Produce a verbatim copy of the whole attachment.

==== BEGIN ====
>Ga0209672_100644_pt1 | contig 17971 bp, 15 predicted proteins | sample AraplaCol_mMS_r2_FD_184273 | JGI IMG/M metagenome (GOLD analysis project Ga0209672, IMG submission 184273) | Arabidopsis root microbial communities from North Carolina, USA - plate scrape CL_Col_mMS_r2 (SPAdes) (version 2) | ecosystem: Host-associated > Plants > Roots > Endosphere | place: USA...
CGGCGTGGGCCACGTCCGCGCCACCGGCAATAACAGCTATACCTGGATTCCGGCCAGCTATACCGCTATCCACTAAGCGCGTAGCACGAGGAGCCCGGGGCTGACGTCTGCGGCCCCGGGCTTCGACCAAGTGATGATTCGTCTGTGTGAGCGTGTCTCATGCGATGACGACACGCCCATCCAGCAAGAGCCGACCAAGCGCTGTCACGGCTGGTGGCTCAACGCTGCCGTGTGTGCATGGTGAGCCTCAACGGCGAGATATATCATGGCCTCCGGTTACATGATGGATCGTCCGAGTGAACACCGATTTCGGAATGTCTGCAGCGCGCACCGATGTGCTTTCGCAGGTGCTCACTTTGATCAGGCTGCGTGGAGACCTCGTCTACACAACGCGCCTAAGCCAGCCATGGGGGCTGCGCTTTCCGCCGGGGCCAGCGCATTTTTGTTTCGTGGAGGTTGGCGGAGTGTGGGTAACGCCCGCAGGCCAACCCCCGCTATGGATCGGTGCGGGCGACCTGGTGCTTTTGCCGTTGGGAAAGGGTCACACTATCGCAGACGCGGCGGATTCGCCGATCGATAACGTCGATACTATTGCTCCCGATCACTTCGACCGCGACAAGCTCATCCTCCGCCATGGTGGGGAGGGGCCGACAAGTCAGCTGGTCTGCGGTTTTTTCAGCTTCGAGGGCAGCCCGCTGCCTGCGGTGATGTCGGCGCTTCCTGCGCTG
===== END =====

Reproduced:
>Ga0209672_100644_pt1 | contig 17971 bp, 15 predicted proteins | sample AraplaCol_mMS_r2_FD_184273 | JGI IMG/M metagenome (GOLD analysis project Ga0209672, IMG submission 184273) | Arabidopsis root microbial communities from North Carolina, USA - plate scrape CL_Col_mMS_r2 (SPAdes) (version 2) | ecosystem: Host-associated > Plants > Roots > Endosphere | place: USA...
CGGCGTGGGCCACGTCCGCGCCACCGGCAATAACAGCTATACCTGGATTCCGGCCAGCTATACCGCTATCCACTAAGCGCGTAGCACGAGGAGCCCGGGGCTGACGTCTGCGGCCCCGGGCTTCGACCAAGTGATGATTCGTCTGTGTGAGCGTGTCTCATGCGATGACGACACGCCCATCCAGCAAGAGCCGACCAAGCGCTGTCACGGCTGGTGGCTCAACGCTGCCGTGTGTGCATGGTGAGCCTCAACGGCGAGATATATCATGGCCTCCGGTTACATGATGGATCGTCCGAGTGAACACCGATTTCGGAATGTCTGCAGCGCGCACCGATGTGCTTTCGCAGGTGCTCACTTTGATCAGGCTGCGTGGAGACCTCGTCTACACAACGCGCCTAAGCCAGCCATGGGGGCTGCGCTTTCCGCCGGGGCCAGCGCATTTTTGTTTCGTGGAGGTTGGCGGAGTGTGGGTAACGCCCGCAGGCCAACCCCCGCTATGGATCGGTGCGGGCGACCTGGTGCTTTTGCCGTTGGGAAAGGGTCACACTATCGCAGACGCGGCGGATTCGCCGATCGATAACGTCGATACTATTGCTCCCGATCACTTCGACCGCGACAAGCTCATCCTCCGCCATGGTGGGGAGGGGCCGACAAGTCAGCTGGTCTGCGGTTTTTTCAGCTTCGAGGGCAGCCCGCTGCCTGCGGTGATGTCGGCGCTTCCTGCGCTG